Re-Thinking the Sidewalk

tree_rootsby James A. Bacon

The vast majority of sidewalks in my home town, Richmond, Va., are made of concrete slabs. Concrete materials are inexpensive and the sidewalks are easy to install. But in a burg like Richmond, where people dearly love their trees, concrete pavement presents a problem. Tree roots lift or crack the slabs, creating hazards for pedestrians. Replacement can get costly — as much as $35 per square foot in Los Angeles.

So, the race is on to re-think the humble sidewalk, reports the Atlantic City Lab. Is it practicable to use other materials? Can sidewalks be integrated into storm water management systems? Can they be used to generate energy? Is their sole function to enhance walkability?

Some locales have run underground tubes carrying hot water under sidewalks to keep them clear of snow and ice. Others are tinkering with ways to convert the kinetic energy of footsteps into electricity, which can be used as an off-grid power source. Yet others are replacing concrete with recycled, hard-rubber mats that bend and buckle under tree roots without cracking. One English university is working on a self-healing sidewalk.

Senior Land Use Planner Eric Selbst at the site of the walkable solar paneled pathway. Photo credit: GWU.
Senior Land Use Planner Eric Selbst at the site of the walkable solar paneled pathway. Photo credit: GWU.

Another cool experiment is taking place in George Washington University’s Loudoun County, Va., campus. In 2013 the university completed what it billed as the first walkable, solar-paneled pathway in the world. Under ideal conditions, the sidewalk between Exploration and Innovation halls generate enough electricity to power 450 LED pathway lights below the panels. The university hired a Spanish company, Onyx Solar, to install the solar sidewalk. The installation generated dozens of  headlines — “Walking on Sunshine” may be the best —  but the media has been remarkably uninterested in following up.

My questions: What was the cost to install such a sidewalk? How much money will it save by eliminating the need for lighting? How well have the solar panels held up? What happens when tree roots grow underneath? What are the ongoing maintenance costs?

While scientists and engineers dabble with new materials and technologies, the more important question may be to ask what sidewalks are for. Do they serve a purely utilitarian function of allowing pedestrians to get from Point A to Point B? Or should we take a broader view of sidewalks as critical elements of the public realm? Sidewalks help define the public space along a street. Wider sidewalks create space for benches, restaurant tables, planters, trash receptacles and other public furniture. A well designed sidewalk can make a place inviting, a poorly conceived sidewalk can ruin a place.

We take sidewalks utterly for granted. They deserve a lot more thought and consideration than we give them.

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14 responses to “Re-Thinking the Sidewalk”

  1. larryg Avatar

    let me guess.. not a single one of them is a private sector “for-profit” solution.. right?

    even I, Jim Bacon, realize that the most wonderful of ideas comes when the city is going to “fund” them…

    I full expect a future blog post here to raise holy heck about “million dollar” sidewalks.. right?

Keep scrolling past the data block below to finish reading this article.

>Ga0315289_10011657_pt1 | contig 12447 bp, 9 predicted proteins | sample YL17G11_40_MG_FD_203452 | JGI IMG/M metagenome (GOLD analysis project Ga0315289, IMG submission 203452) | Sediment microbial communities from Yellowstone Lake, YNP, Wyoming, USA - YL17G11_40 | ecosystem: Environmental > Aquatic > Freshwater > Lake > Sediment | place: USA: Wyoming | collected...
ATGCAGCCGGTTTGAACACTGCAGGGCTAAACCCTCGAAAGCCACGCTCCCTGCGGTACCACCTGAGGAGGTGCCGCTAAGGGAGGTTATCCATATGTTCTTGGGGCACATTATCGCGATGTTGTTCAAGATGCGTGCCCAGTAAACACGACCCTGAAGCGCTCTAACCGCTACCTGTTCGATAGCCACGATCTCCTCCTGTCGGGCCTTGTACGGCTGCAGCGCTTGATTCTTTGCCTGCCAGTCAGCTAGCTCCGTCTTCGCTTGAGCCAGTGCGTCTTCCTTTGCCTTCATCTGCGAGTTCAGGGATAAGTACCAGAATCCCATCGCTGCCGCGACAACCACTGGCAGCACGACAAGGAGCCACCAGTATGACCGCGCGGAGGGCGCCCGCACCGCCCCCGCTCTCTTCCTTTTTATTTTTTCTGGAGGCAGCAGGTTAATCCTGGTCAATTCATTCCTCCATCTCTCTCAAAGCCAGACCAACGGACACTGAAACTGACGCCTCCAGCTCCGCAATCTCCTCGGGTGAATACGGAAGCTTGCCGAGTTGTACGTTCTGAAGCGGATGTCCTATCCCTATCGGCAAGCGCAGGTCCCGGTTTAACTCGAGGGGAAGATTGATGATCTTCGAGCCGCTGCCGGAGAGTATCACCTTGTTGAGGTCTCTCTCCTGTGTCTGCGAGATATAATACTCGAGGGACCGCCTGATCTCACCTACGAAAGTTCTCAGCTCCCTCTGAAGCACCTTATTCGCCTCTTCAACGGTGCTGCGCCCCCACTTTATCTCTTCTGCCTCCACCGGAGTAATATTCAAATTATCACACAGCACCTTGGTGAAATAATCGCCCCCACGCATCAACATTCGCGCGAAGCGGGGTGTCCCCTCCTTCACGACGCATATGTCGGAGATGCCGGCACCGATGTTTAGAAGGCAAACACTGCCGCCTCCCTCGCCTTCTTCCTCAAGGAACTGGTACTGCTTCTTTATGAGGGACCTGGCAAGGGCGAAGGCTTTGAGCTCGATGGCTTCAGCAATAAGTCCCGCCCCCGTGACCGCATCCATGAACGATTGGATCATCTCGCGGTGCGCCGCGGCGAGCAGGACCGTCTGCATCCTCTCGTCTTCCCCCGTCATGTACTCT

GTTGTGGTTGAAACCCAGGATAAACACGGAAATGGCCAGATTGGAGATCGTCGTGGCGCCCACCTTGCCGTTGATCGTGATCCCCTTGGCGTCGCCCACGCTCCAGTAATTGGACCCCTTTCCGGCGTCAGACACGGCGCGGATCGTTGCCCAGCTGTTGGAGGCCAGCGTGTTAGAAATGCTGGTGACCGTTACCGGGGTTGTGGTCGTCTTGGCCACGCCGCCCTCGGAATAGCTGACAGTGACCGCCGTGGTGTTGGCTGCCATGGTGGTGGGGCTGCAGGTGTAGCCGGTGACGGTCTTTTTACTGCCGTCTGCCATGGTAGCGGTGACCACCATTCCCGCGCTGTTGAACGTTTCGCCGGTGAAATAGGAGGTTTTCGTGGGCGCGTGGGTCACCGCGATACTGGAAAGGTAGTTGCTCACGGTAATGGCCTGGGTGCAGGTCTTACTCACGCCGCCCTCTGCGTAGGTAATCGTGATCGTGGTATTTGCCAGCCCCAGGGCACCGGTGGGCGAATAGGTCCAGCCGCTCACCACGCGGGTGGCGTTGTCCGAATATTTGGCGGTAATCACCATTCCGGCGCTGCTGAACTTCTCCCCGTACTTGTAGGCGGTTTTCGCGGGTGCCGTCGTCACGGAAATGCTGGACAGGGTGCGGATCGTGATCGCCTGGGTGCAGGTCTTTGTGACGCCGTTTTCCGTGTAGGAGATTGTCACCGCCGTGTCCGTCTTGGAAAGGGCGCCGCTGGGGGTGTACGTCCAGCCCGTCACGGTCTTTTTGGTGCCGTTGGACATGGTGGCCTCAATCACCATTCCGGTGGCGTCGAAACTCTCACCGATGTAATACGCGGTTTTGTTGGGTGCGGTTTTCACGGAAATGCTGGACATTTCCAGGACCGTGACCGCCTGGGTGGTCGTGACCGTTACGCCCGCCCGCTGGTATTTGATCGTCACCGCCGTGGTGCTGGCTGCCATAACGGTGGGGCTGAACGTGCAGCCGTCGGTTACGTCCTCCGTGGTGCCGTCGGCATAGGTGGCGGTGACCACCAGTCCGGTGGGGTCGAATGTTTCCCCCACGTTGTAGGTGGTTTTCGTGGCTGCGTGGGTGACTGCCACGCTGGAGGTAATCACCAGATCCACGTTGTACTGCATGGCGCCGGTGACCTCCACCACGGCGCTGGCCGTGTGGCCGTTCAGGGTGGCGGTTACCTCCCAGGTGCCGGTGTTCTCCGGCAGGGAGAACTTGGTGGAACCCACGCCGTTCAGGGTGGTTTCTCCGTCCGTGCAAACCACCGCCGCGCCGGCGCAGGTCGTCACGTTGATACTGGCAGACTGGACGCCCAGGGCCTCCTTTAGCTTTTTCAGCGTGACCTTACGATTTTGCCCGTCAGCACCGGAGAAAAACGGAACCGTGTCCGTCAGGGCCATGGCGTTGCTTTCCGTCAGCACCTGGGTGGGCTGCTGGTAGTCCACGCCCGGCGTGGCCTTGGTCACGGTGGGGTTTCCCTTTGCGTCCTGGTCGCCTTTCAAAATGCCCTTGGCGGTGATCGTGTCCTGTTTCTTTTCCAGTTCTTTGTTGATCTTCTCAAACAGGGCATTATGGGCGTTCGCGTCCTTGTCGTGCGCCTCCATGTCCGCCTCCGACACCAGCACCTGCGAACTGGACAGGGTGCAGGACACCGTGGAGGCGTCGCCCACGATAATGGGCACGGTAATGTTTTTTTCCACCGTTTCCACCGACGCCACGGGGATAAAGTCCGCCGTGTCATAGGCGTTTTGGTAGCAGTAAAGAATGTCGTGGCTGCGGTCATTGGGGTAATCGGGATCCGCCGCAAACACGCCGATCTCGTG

let’s get your real-world private-sector, free-market solutions into this (and other city) discussions.

    you should have a rule in your blog. No posts will talk about ideas that have to be funded by the govt – only ideas that will be paid for by the free market are allowed – in other words – Conservative Smart Growth!

  2. In Fairfax County sidewalks and trails are controlled by VDOT and the County. How this is divvied up is beyond me.

    1. DJRippert Avatar

      No kidding. I run on the W & OD Trail a lot. I rediscovered running about a year ago after a long layoff. The number of people using the W&OD Trail has vastly increased since the 1990s. Far beyond population growth. However, Fairfax county & VDOT just don’t seem interested in effectively expanding the trail system in NoVa. There are endless dirt trails on public land crossing Fairfax County. But they become mud holes in the rain and they cross creeks that are unpassable in the spring, etc. A grading project, some paving and a few bridges would open up miles and miles of existing trails to the public. But it just doesn’t happen. So, you can hike the trails next to Difficult Run in solitude or run on the W&OD and feel like you are in Times Square.

      The trails are 95% there – they exist and the land is publicly owned. But for whatever reason our incompetent government can’t muster the resolve to finish the job. What a waste.

      1. larryg Avatar

        DJ – isn’t getting the govt involved in trails – “socialist”?

        Oh, and congrats on running again.. I’m right behind you but have to lose about 30 lbs… fat, ugly, old..and LEFTIST – jesus..

    2. Hokie Avatar

      Sidewalks are maintained by whoever maintains the roads in a locality. Thus in non-Arlington NOVA, they are maintained by VDOT. The W&OD however is maintained as a park by the Northern Virginia Regional Park Authority.

  3. spencer114 Avatar

    It is worth noting that Richmond has started to address the uneven sidewalk problem in a clever and inexpensive way. A few months ago the city started grinding down the protruding corners of the concrete slabs. It is my favorite development in Richmond of the last 20 years!

  4. spencer114 Avatar

    Sorry, duplicate post.

  5. Scout Avatar